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Although the engine turned over freely and evenly as I was assembling it, it is really hard to turn and uneven once I put the flywheel side case on. It seems to be free in the phase when the piston is all the way out, but really tightens up as the crank comes around and sweeps across the rotary pad. With the cylinder and head on I can hardly turn it at all.

Is the crank possibly not all the way centred, or is there something else I should be looking at?
I tried to attach a video so you can see the effect but I think the file is too large so we will have to make do with this series of three screenshots. All and any suggestions much appreciated.
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You have to upload video to a service such as YouTube and link it here.

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I would pull the clutch and check again, If no luck, pull the fly side case. Work backwards until you find the source. Is the engine in neutral?
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You're on the right track thinking it's crank alignment issues.

I usually leave the crank puller on until I get the center case bolts on.... turning the crank and checking during the entire process.

Good luck
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rowdyc wrote:
You're on the right track thinking it's crank alignment issues.

I usually leave the crank puller on until I get the center case bolts on.... turning the crank and checking during the entire process.

Good luck
That's a good strategy. When working on other engines, my method when mating case halves has been to start with the fasteners closest to the crank, tighten gradually while checking rotation, wrench tight, bring up torque values 5 lbs at a time, check rotation as I go. If any time during that process, something binds or does not feel right, stop and find out what it is.

In one of the SIP engine building videos, they do a dry build kind of assembly where they mate the cases and check things individually; mostly to ensure the x-mas tree and gear set line up and the cruciform is correctly lined up in each gear. This is kind of what I have done with automotive engines; cam in case by itself, crank in case by itself, crank and cam together. Kind of overkill on a Vespa because fewer moving parts but the general idea applies.

Sorry to blather. Good luck.
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Crying or Very sad emoticon Thanks for these helpful thoughts. I have removed the cylinder and head, taken off the clutch and the flywheel side of the case. The crank spins freely. I am looking at whether it might be slightly out of alignment - enough that when I put on the other half of the cases and torque the bolts it binds on the flywheel side.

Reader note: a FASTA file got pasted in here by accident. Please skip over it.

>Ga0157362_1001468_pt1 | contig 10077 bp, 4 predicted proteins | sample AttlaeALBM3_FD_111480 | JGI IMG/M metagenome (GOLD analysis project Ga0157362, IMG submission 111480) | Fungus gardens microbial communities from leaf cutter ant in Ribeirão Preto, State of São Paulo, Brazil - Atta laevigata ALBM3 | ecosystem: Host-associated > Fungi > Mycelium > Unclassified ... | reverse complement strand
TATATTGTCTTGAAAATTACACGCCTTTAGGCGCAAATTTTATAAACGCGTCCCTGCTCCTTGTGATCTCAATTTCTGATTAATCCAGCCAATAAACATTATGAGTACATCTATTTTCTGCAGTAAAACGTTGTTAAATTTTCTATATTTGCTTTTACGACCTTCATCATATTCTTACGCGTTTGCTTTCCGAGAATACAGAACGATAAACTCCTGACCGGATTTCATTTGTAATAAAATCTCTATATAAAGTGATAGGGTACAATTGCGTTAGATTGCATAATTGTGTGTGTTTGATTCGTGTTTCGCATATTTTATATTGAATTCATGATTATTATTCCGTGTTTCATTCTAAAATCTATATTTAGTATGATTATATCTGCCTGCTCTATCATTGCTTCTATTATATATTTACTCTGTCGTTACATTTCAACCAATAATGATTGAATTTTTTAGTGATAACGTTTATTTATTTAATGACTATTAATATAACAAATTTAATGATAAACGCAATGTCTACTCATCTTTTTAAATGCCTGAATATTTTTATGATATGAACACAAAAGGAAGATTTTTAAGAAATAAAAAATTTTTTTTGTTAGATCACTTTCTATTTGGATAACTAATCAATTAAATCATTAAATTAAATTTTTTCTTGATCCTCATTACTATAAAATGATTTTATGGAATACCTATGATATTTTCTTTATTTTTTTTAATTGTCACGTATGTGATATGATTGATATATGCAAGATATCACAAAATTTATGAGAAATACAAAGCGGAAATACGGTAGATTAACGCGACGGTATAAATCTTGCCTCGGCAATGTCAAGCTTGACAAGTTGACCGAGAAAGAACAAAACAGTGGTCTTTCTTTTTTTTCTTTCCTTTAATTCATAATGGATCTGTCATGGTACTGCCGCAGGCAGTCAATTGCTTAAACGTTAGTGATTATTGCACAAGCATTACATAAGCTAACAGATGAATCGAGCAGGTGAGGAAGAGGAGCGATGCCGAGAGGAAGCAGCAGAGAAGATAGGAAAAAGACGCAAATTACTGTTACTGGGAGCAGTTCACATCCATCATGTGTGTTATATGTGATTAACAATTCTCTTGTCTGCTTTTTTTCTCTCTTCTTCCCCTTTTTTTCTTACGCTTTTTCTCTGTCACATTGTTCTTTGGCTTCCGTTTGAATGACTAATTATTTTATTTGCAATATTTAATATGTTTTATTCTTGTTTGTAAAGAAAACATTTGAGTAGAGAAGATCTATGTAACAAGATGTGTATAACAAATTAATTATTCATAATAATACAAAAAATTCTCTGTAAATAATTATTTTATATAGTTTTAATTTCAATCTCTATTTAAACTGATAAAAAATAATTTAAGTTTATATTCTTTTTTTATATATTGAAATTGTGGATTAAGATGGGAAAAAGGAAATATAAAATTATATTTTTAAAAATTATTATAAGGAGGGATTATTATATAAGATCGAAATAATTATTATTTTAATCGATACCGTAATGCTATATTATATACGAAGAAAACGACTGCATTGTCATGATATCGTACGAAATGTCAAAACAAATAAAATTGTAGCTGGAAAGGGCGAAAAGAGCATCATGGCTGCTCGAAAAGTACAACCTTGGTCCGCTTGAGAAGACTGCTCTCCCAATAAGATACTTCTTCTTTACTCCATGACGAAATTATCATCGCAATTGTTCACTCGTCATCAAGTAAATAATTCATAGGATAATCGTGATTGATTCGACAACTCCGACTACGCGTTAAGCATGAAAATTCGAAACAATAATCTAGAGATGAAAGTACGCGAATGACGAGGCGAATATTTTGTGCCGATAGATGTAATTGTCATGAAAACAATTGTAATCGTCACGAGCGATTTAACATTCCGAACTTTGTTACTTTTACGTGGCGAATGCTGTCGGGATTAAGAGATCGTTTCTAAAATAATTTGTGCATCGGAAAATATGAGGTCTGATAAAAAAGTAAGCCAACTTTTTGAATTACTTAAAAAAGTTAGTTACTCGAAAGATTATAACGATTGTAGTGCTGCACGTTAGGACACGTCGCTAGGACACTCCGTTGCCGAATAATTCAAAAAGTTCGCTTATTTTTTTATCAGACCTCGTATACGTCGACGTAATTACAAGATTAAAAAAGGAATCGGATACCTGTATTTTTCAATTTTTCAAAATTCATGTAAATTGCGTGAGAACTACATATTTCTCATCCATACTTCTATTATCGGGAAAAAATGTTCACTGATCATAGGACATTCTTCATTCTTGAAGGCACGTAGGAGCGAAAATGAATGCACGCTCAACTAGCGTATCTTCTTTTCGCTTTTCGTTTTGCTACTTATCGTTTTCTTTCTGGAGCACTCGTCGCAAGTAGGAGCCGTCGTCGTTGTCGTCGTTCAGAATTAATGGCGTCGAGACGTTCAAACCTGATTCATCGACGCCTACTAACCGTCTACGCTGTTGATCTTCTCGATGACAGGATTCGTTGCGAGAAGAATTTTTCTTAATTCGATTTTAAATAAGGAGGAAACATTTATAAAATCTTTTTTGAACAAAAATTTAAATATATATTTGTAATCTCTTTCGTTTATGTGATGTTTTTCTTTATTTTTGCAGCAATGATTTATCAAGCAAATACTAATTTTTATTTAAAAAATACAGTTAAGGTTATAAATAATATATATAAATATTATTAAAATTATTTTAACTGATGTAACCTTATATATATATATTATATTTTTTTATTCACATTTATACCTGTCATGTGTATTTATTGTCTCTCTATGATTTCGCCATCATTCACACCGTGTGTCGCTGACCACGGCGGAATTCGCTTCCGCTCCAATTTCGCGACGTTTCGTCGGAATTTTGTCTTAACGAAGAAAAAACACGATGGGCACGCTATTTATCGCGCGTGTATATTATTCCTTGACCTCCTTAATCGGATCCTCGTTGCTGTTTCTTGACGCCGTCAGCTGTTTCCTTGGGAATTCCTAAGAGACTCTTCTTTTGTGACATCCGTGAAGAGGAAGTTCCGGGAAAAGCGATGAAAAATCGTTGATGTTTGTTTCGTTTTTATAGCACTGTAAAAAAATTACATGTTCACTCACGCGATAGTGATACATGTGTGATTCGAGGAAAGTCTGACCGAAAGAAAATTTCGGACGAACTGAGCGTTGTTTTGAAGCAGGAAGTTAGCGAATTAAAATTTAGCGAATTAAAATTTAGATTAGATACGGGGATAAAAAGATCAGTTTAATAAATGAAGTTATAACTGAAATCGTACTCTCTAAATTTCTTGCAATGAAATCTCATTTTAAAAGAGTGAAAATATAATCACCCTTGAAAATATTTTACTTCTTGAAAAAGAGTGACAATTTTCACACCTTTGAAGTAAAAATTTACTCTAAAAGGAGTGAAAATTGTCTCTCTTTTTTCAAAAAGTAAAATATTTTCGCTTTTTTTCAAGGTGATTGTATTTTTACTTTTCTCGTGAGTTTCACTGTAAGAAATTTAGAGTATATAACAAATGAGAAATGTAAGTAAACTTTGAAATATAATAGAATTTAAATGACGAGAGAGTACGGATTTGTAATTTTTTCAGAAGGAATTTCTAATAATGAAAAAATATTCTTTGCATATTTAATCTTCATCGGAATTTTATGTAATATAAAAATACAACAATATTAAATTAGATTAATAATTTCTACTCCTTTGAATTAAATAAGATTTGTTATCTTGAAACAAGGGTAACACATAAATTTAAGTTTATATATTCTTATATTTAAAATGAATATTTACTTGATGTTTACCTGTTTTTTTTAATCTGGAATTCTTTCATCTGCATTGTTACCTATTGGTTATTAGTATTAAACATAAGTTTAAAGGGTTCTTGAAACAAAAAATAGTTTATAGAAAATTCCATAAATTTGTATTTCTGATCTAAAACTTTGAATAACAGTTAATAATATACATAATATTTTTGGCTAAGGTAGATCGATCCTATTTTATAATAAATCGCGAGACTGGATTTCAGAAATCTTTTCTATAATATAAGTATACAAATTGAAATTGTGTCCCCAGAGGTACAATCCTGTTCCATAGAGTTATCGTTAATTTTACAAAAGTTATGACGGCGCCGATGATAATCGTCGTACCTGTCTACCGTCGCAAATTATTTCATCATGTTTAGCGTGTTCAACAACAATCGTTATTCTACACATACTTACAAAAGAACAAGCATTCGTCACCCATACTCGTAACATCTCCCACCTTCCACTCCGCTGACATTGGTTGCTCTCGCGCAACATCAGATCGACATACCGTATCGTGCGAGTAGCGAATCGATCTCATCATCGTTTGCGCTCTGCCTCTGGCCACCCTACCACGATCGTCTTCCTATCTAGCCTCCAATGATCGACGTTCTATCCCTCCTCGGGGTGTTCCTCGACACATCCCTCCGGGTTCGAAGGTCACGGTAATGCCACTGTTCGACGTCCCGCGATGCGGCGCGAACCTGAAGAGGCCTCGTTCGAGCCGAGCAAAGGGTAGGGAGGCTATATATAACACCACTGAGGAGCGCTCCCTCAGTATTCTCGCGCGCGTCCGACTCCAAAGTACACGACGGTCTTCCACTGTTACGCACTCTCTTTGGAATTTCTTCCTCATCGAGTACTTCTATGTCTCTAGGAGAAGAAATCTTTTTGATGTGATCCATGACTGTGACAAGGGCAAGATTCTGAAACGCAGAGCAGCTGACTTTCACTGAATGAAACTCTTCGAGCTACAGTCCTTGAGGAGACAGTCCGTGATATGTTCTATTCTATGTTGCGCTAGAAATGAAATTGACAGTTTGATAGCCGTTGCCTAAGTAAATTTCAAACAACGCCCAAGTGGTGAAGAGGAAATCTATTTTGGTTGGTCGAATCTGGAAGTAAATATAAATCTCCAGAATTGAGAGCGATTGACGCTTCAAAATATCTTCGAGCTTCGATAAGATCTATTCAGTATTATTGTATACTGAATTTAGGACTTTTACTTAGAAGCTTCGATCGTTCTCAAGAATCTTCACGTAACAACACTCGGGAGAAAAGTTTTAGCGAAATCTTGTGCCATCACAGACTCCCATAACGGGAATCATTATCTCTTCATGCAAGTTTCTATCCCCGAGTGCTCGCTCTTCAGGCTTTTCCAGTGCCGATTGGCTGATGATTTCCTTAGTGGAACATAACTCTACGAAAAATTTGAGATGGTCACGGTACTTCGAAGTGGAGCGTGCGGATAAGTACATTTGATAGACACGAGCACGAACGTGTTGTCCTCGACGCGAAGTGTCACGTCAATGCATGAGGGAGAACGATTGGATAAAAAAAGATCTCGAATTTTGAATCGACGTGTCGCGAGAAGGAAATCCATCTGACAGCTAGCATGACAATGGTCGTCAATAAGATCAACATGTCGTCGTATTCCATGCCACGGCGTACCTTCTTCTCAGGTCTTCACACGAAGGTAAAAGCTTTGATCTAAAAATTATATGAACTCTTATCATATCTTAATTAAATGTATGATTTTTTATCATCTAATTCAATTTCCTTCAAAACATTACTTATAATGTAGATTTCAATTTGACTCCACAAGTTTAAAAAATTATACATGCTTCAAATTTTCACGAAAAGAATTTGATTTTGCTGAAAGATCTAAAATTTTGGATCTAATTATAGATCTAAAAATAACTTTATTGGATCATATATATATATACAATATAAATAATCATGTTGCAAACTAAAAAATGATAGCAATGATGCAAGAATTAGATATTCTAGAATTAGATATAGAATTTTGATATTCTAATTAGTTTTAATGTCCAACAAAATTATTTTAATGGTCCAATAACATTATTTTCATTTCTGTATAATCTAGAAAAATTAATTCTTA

Looking at the gaps though there doesn't seem room for the crank to come further towards the clutch side. See pics. There is a tiny reveal at the bevel on the bearing where it meets the shaft on the crank. Should it align with the base of the bevel or flush with the top edge?
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The bearing should be flush with those two brackets. It looks correct in your photo but it's hard so tell. The bearing in my Stella case looks similar. One side is machined to a different depth. Is there a snap ring on the other side of the bearing.
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What method did you use to install the crank?
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Ray8 wrote:
What method did you use to install the crank?
That was my next thought…
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The crank was installed using a puller.
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basile bailey wrote:
The crank was installed using a puller.
Get another crank.

That one's shot.
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Your issue:
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Thanks so much for your help. Thank Ray8 for identifying the problem. I'm pretty ignorant- can you break it down for me: what is wrong and how do I fix it?
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..and when I say that I mean how do I ensure the new one doesn't replicate the problem
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Wow, good eye! I'm not quite sure what I'm looking at on the crank. Looks either mangled or covered with JB weld on the fly side. Can you post a better pic, just to satisfy my curiosity.

Always nice to find a smoking gun even when it costs money. Better than weeks of chasing a mystery.
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Yes, it is really good to finally identify the cause of the problem. I have had this apart and together multiple times. Thanks everyone for your help. What is on the shaft is grease, smeared there by me to facilitate mating the flywheel side case. Here are some more pictures of it that part of the crank.
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Hmmm…I'm not seeing anything, but I'm quite inexperienced with Vespa engines; bent crank? Scored bearing taper? I'm not sure what was seen. I'm sure someone will be along to point it out.
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Looks like crank is still not all the way in.Get the pullar out.Either bearing may also be sitting on a very slight angle (not seated so give them some encouragement down flat with proper tool or big socket) Good luck
After that go shopping for a crank
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If the crank is twisted (happens often) replace it with a 60 crank and 1mm base gasket. Similar money but with free speed.